VFX can be thrilling. In The Turning, they are downright haunting.
Director Floria Sigismondi’s The Turning is a haunted-house thriller based on a story that has been terrifying audiences for more than 100 years. Set on a mysterious estate in the Maine countryside, the film, from DreamWorks Pictures and Reliance Entertainment, is based on Henry James’ landmark novella
The Turn of the Screw, and stars Mackenzie Davis (
Terminator: Dark Fate), Finn Wolfhard (Netflix’s
Stranger Things), Brooklynn Prince (
The Florida Project), and Joely Richardson (
The Girl with the Dragon Tattoo), with visual effects by Mill Film led by VFX Supervisor Aymeric Perceval.
“We jumped at the chance to work with Floria; she’s got a terrific aesthetic and we strove to support that with highly stylized hero VFX,” explains Lauren McCallum, Mill Film’s Global Managing Director. For Mill Film, work centered around terrifying audiences with dark secrets that both the children and the house would harbor throughout the film. The VFX team brought to life the ghosts of Peter Quint and Miss Jessel to haunt the Maine estate and its residents, along with the addition of seamless VFX work to Sigismondi’s evocative and atmospheric project.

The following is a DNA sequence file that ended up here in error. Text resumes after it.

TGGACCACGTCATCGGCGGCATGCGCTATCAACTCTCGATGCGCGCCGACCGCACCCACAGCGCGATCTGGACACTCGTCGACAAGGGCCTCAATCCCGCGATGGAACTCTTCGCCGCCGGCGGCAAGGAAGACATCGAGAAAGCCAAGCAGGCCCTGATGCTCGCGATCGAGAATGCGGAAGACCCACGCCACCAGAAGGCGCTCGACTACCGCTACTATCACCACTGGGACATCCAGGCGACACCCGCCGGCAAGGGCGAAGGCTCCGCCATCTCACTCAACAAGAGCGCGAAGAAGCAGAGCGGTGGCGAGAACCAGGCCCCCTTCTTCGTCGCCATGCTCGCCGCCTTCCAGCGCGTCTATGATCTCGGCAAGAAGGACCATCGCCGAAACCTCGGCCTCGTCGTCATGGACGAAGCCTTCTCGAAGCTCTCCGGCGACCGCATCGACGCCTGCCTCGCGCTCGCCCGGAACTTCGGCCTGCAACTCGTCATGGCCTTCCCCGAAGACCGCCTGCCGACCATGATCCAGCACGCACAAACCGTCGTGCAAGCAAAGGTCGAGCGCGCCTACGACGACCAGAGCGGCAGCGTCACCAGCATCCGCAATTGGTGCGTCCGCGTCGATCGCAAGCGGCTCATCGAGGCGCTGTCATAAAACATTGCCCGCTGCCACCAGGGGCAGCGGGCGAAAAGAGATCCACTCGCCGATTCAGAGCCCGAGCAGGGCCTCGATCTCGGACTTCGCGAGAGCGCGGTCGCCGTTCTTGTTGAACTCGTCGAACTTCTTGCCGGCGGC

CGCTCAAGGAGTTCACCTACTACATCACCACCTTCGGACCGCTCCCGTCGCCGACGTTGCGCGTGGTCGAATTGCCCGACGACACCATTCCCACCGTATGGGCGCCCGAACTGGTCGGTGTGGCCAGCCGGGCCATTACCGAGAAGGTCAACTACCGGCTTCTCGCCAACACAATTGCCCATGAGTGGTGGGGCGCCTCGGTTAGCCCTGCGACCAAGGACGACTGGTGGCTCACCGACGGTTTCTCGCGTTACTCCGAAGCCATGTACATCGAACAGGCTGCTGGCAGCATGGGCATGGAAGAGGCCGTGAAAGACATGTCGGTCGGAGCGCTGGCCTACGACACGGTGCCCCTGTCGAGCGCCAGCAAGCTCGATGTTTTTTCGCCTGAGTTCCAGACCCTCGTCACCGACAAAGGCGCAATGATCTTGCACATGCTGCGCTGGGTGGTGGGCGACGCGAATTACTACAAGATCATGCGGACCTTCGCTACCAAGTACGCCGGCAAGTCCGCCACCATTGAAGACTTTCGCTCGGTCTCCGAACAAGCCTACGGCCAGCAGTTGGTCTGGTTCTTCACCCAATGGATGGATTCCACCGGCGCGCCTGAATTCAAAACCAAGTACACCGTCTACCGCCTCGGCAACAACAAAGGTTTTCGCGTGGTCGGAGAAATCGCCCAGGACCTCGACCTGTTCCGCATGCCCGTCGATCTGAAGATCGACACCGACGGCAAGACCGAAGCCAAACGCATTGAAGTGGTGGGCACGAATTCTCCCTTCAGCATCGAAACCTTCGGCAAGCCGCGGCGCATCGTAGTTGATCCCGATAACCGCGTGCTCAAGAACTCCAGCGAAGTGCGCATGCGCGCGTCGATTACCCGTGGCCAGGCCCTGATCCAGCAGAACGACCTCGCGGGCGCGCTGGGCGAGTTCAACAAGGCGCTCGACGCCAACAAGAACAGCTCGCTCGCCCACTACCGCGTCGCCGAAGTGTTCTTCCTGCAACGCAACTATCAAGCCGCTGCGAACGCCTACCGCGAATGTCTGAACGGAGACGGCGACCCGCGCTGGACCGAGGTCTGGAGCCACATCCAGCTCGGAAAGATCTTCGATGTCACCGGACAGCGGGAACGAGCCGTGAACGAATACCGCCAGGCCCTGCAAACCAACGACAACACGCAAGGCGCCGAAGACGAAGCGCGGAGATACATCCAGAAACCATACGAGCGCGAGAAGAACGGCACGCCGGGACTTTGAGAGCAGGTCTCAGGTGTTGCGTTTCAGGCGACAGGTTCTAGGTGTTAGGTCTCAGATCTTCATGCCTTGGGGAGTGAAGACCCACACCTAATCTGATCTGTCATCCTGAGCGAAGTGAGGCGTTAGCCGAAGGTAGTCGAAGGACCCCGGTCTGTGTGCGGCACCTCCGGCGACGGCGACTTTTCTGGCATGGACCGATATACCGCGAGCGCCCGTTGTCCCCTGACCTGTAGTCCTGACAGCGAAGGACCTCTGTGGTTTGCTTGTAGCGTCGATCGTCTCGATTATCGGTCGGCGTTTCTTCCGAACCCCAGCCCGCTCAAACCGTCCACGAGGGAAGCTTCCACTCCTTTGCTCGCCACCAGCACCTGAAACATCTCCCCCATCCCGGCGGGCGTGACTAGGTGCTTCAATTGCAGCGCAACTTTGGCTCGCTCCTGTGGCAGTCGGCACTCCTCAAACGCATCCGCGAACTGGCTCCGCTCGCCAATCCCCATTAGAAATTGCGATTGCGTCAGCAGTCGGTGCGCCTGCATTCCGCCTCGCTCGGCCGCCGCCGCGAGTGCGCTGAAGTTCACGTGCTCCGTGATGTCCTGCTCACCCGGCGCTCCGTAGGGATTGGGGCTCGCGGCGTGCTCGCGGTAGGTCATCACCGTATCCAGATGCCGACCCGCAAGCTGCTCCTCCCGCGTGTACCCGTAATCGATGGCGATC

“Working closely with Floria on this project was a real thrill. She is a creative powerhouse with a brilliant sense of shot design, able to treat each shot like a haunted piece of art. It was great to partner with her and execute her vision,” explains Perceval. The Mill Film crew worked closely with the editorial team to explore how the project could incorporate the director’s intention and artistry through VFX across the choices made in pre-production.
While a lot was invisible work, Mill Film’s craft is most noticeable when the ghosts of Jessel and Quint are conjured on screen. Perceval continues: “Jessel is like a light being scattered in the night mist, and we had to carefully balance how much we revealed of the contortions and performance [by acclaimed dancer Denna Thomsen] through the multiple layers of ethereal elements. Quint, to the contrary, is all about darkness within darkness and had to feel eerie and just solid enough to strangle you. It was a wonderful challenge to work on because, from a creative’s perspective, you need those choices to be clear, but as a viewer you just want it to move you.”
Best watched in total darkness, where the protective walls surrounding moviegoers dissipatess; the near 100 moody shots and compositing work completed by the Mill Film crew deliver a sense of entrapment for both the characters and the viewer alike. As Finn Wolfhard’s character Miles says in the film: “Keeping the lights on won’t keep you safe.”